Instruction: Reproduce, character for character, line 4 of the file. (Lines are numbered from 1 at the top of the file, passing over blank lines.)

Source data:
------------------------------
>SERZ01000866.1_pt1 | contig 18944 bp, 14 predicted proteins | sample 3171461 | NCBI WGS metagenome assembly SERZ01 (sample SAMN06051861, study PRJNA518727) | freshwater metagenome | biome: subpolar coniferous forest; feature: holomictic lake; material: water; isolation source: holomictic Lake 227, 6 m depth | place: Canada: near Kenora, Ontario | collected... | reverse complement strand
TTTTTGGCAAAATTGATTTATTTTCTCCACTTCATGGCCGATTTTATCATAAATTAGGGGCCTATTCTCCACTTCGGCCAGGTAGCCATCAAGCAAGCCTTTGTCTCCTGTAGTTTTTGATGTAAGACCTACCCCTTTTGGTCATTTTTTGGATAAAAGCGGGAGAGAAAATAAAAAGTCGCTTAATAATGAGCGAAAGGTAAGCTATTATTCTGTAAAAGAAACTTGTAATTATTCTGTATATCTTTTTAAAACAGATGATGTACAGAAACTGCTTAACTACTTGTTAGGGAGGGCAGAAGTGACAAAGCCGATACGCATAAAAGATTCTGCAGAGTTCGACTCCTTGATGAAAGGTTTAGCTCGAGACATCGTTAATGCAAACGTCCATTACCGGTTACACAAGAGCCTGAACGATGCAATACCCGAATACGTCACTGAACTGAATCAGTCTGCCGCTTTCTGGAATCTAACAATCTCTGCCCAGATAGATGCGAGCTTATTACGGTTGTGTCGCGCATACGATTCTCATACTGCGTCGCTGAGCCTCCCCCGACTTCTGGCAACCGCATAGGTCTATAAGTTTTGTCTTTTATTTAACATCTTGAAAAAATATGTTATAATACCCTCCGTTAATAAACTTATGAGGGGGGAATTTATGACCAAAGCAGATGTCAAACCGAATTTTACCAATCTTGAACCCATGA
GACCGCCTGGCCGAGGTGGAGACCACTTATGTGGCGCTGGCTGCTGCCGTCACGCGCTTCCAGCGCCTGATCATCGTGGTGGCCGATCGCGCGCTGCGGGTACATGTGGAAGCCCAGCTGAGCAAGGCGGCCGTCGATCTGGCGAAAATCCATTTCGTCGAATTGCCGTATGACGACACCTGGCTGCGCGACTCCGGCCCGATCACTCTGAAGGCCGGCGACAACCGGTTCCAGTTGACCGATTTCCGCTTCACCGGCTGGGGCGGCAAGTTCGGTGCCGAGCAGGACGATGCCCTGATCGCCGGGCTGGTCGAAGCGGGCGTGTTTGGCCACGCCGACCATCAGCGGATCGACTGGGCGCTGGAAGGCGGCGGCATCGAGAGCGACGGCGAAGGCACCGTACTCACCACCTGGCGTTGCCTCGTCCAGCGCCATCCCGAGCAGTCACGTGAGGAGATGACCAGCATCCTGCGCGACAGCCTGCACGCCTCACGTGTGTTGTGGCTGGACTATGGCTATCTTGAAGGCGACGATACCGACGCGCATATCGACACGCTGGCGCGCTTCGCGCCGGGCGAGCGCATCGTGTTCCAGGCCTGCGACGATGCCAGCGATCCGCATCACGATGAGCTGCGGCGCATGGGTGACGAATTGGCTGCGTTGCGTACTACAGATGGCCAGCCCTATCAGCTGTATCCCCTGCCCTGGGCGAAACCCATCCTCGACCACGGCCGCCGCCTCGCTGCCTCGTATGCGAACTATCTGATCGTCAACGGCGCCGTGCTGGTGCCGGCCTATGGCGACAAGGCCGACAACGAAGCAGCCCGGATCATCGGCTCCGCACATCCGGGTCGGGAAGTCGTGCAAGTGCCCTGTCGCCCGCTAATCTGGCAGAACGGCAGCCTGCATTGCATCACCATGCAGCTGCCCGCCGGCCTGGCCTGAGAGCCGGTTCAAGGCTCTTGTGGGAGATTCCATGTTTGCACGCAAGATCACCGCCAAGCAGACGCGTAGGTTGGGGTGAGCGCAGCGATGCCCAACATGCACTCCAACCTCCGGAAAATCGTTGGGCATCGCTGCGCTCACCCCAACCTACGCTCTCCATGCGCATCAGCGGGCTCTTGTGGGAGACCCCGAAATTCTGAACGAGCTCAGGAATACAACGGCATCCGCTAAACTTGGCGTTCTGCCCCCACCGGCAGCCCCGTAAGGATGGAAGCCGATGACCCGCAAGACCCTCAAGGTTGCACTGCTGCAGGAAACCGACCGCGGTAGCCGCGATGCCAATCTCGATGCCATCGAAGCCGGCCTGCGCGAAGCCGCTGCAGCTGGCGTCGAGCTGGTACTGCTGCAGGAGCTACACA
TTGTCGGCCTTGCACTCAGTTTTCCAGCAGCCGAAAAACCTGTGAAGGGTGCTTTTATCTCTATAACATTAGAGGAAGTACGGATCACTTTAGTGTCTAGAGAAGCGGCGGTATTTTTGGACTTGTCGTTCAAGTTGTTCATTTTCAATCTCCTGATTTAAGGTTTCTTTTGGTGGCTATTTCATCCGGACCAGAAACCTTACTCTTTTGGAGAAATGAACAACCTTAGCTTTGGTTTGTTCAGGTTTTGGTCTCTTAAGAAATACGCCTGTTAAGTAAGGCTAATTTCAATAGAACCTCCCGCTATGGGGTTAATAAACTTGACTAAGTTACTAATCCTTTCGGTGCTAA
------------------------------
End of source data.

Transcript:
TTGTCGGCCTTGCACTCAGTTTTCCAGCAGCCGAAAAACCTGTGAAGGGTGCTTTTATCTCTATAACATTAGAGGAAGTACGGATCACTTTAGTGTCTAGAGAAGCGGCGGTATTTTTGGACTTGTCGTTCAAGTTGTTCATTTTCAATCTCCTGATTTAAGGTTTCTTTTGGTGGCTATTTCATCCGGACCAGAAACCTTACTCTTTTGGAGAAATGAACAACCTTAGCTTTGGTTTGTTCAGGTTTTGGTCTCTTAAGAAATACGCCTGTTAAGTAAGGCTAATTTCAATAGAACCTCCCGCTATGGGGTTAATAAACTTGACTAAGTTACTAATCCTTTCGGTGCTAA